WASHINGTON/TULSA, Okla. (Reuters) – Amid a still-strong pandemic and after weeks of protests about racial inequality, President Donald Trump will hold a rally with thousands of supporters in Oklahoma on Saturday in an effort to reinvigorate his re-election campaign.
Trump has come under fire for his responses to the coronavirus and to the death of George Floyd, a Black man who died in the custody of Minneapolis police.
He drew more criticism for his decision to hold his first rally since schools and businesses were shut in March to stop the spread of coronavirus in Tulsa, the site here of the country’s bloodiest outbreaks of racist violence against black Americans some 100 years ago.
Oklahoma has reported a surge in new COVID-19 infections in recent days, and the state’s department of health has warned that attendees at the 19,000-seat BOK Center venue face an increased risk of catching the virus.
The Republican president is trailing presumptive Democratic presidential nominee, former Vice President Joe Biden, in polls ahead of the November election.
Supporters are delighted to see Trump back on the campaign trail, and those wanting to attend far outstripped the number of seats available, Trump campaign officials said.
Mike Boatman, 52, said he arrived in Tulsa from southern Indiana on Monday to ensure he secured his spot.
“Over one million tickets being requested for this, so I wanted to be here early,” Boatman said. “This ain’t nothing. I mean, what our president does for us every day, he sacrifices for us, every one of us, no matter who we are, whether we are Black, white, Asian, yellow. He don’t care.”
The country’s racial divide remains a political vulnerability. Trump’s “law and order” reaction to the protests triggered by Floyd’s death has put him at odds with the views of most Americans.
After intense criticism, Trump postponed the rally by a day so that it did not coincide with the anniversary of the June 19 commemoration of the end of Black slavery in the United States.
On Friday, he threatened unspecified action against any “protesters, anarchists, agitators, looters or lowlifes” who traveled to Oklahoma, a warning that his campaign said was not aimed at peaceful demonstrators. Critics accused Trump of trying to provoke conflict.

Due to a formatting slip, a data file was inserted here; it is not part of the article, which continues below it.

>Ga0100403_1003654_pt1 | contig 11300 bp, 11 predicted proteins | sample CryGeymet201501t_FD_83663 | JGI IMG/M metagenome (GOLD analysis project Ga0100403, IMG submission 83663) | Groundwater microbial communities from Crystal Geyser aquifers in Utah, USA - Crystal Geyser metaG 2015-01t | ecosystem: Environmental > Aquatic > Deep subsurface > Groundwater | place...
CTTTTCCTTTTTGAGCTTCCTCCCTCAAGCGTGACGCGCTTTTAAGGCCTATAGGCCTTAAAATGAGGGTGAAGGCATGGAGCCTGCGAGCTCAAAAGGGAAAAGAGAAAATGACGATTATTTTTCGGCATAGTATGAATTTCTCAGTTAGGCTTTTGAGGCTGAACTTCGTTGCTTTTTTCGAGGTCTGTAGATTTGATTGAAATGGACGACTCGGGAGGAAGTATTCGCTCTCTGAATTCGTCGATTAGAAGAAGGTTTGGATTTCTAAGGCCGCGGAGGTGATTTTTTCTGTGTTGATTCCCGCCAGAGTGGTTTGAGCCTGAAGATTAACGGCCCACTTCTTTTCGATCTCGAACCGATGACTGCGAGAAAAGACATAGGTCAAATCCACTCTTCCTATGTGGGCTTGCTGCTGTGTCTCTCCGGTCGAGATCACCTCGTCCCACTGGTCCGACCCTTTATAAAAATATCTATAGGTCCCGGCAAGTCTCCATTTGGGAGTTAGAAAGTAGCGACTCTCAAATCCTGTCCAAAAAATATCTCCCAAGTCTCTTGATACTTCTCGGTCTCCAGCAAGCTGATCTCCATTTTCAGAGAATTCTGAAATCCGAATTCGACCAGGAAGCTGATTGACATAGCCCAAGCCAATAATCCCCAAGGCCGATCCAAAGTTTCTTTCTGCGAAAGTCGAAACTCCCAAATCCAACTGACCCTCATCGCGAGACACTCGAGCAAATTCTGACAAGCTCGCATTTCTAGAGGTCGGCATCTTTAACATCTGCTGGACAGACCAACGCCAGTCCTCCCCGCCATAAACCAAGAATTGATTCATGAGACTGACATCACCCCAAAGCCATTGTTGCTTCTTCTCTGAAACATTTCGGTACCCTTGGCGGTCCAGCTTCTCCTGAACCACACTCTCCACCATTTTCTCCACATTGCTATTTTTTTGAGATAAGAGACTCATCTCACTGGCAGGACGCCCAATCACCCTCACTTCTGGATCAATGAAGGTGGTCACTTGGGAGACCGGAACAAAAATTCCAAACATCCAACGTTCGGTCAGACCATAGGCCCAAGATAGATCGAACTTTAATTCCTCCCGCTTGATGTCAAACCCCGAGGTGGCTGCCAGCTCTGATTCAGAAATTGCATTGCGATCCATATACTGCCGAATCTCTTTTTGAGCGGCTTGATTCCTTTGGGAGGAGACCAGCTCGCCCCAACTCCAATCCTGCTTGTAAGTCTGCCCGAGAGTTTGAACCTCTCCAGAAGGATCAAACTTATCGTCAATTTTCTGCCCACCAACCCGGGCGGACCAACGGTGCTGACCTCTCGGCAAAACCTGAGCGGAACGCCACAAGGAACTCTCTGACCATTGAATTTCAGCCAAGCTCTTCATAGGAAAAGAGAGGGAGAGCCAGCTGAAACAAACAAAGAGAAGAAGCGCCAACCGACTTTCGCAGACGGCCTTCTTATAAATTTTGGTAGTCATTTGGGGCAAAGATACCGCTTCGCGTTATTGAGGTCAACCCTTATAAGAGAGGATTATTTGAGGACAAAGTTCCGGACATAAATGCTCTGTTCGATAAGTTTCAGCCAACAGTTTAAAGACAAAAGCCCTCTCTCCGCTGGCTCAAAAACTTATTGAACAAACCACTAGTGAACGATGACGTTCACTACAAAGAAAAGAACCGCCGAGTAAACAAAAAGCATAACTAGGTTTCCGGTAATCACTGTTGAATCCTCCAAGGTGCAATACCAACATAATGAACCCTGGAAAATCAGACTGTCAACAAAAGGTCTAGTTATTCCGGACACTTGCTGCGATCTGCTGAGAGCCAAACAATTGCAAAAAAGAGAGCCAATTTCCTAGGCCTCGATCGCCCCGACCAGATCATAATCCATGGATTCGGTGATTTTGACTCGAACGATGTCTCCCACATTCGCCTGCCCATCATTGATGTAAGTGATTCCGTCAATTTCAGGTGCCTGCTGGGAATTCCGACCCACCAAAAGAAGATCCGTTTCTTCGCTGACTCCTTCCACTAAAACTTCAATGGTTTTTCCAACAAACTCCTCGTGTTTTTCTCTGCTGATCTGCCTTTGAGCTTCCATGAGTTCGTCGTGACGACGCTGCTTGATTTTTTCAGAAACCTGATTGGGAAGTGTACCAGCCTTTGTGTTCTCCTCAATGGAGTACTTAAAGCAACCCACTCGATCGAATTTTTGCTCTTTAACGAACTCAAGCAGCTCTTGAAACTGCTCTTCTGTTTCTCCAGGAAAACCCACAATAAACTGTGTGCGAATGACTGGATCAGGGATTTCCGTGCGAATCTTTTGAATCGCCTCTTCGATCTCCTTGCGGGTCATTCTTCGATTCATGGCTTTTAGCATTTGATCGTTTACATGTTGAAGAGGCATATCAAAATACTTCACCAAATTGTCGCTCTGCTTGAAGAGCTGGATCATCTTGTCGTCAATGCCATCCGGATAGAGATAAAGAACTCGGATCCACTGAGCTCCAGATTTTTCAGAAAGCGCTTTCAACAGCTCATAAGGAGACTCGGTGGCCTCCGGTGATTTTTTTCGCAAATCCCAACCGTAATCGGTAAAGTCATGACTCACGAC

White House and Trump campaign officials have largely dismissed concerns about the rally’s safety, saying masks and hand sanitizer will be available. However, participants are required to waive their right sue if they contract the coronavirus at the event.
Outside the venue, Michigan resident Saundra Kiczenski, 40, said this would be her 36th Trump rally and her 19th state. She wondered how public health concerns would change things.
“Are they going to have, like chairs on the floor, like spread out like that? Are they going to have everybody together like we were?” Kiczenski asked. “It’s kind of a different thing for everybody – come to this one and then see how things are going to change going to November.”
Trump campaign manager Brad Parscale told Fox News on Friday that he would probably wear a mask to the rally, while White House spokeswoman Kayleigh McEnany told reporters she would not. Trump has eschewed wearing a mask in public.
Strategists and former administrations officials say Trump must convince voters that his policies will pull the United States out of the recession sparked by the economic shutdown amid the outbreak.
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